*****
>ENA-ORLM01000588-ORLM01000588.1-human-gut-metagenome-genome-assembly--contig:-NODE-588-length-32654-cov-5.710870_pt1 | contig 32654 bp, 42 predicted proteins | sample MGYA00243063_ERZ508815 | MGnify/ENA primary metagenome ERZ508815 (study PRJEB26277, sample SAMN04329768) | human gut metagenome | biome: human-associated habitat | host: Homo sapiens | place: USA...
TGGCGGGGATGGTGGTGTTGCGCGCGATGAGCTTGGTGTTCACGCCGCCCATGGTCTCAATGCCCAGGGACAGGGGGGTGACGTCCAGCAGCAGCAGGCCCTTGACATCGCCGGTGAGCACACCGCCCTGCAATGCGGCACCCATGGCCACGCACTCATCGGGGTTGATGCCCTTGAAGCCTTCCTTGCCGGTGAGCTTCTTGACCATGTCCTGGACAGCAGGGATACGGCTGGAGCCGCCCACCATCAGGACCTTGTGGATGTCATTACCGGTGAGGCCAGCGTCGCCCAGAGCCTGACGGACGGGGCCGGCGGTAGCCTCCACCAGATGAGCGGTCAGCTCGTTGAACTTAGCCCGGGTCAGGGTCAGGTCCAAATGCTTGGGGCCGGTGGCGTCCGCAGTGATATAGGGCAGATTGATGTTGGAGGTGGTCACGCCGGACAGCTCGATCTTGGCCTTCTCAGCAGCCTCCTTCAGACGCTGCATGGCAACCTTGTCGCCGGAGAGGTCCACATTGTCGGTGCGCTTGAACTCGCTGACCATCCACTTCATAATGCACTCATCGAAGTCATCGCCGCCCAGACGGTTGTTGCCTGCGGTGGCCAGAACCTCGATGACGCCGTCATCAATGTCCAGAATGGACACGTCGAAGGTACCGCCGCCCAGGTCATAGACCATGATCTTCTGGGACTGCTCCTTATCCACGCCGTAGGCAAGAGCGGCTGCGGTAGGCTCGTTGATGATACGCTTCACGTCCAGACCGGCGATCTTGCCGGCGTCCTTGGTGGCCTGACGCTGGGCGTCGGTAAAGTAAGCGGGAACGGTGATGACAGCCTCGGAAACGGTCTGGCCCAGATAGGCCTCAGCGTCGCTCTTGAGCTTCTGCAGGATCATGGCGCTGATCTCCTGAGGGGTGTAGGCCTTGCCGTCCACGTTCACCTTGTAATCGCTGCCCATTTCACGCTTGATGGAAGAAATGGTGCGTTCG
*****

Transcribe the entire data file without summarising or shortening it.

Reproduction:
>ENA-ORLM01000588-ORLM01000588.1-human-gut-metagenome-genome-assembly--contig:-NODE-588-length-32654-cov-5.710870_pt1 | contig 32654 bp, 42 predicted proteins | sample MGYA00243063_ERZ508815 | MGnify/ENA primary metagenome ERZ508815 (study PRJEB26277, sample SAMN04329768) | human gut metagenome | biome: human-associated habitat | host: Homo sapiens | place: USA...
TGGCGGGGATGGTGGTGTTGCGCGCGATGAGCTTGGTGTTCACGCCGCCCATGGTCTCAATGCCCAGGGACAGGGGGGTGACGTCCAGCAGCAGCAGGCCCTTGACATCGCCGGTGAGCACACCGCCCTGCAATGCGGCACCCATGGCCACGCACTCATCGGGGTTGATGCCCTTGAAGCCTTCCTTGCCGGTGAGCTTCTTGACCATGTCCTGGACAGCAGGGATACGGCTGGAGCCGCCCACCATCAGGACCTTGTGGATGTCATTACCGGTGAGGCCAGCGTCGCCCAGAGCCTGACGGACGGGGCCGGCGGTAGCCTCCACCAGATGAGCGGTCAGCTCGTTGAACTTAGCCCGGGTCAGGGTCAGGTCCAAATGCTTGGGGCCGGTGGCGTCCGCAGTGATATAGGGCAGATTGATGTTGGAGGTGGTCACGCCGGACAGCTCGATCTTGGCCTTCTCAGCAGCCTCCTTCAGACGCTGCATGGCAACCTTGTCGCCGGAGAGGTCCACATTGTCGGTGCGCTTGAACTCGCTGACCATCCACTTCATAATGCACTCATCGAAGTCATCGCCGCCCAGACGGTTGTTGCCTGCGGTGGCCAGAACCTCGATGACGCCGTCATCAATGTCCAGAATGGACACGTCGAAGGTACCGCCGCCCAGGTCATAGACCATGATCTTCTGGGACTGCTCCTTATCCACGCCGTAGGCAAGAGCGGCTGCGGTAGGCTCGTTGATGATACGCTTCACGTCCAGACCGGCGATCTTGCCGGCGTCCTTGGTGGCCTGACGCTGGGCGTCGGTAAAGTAAGCGGGAACGGTGATGACAGCCTCGGAAACGGTCTGGCCCAGATAGGCCTCAGCGTCGCTCTTGAGCTTCTGCAGGATCATGGCGCTGATCTCCTGAGGGGTGTAGGCCTTGCCGTCCACGTTCACCTTGTAATCGCTGCCCATTTCACGCTTGATGGAAGAAATGGTGCGTTCG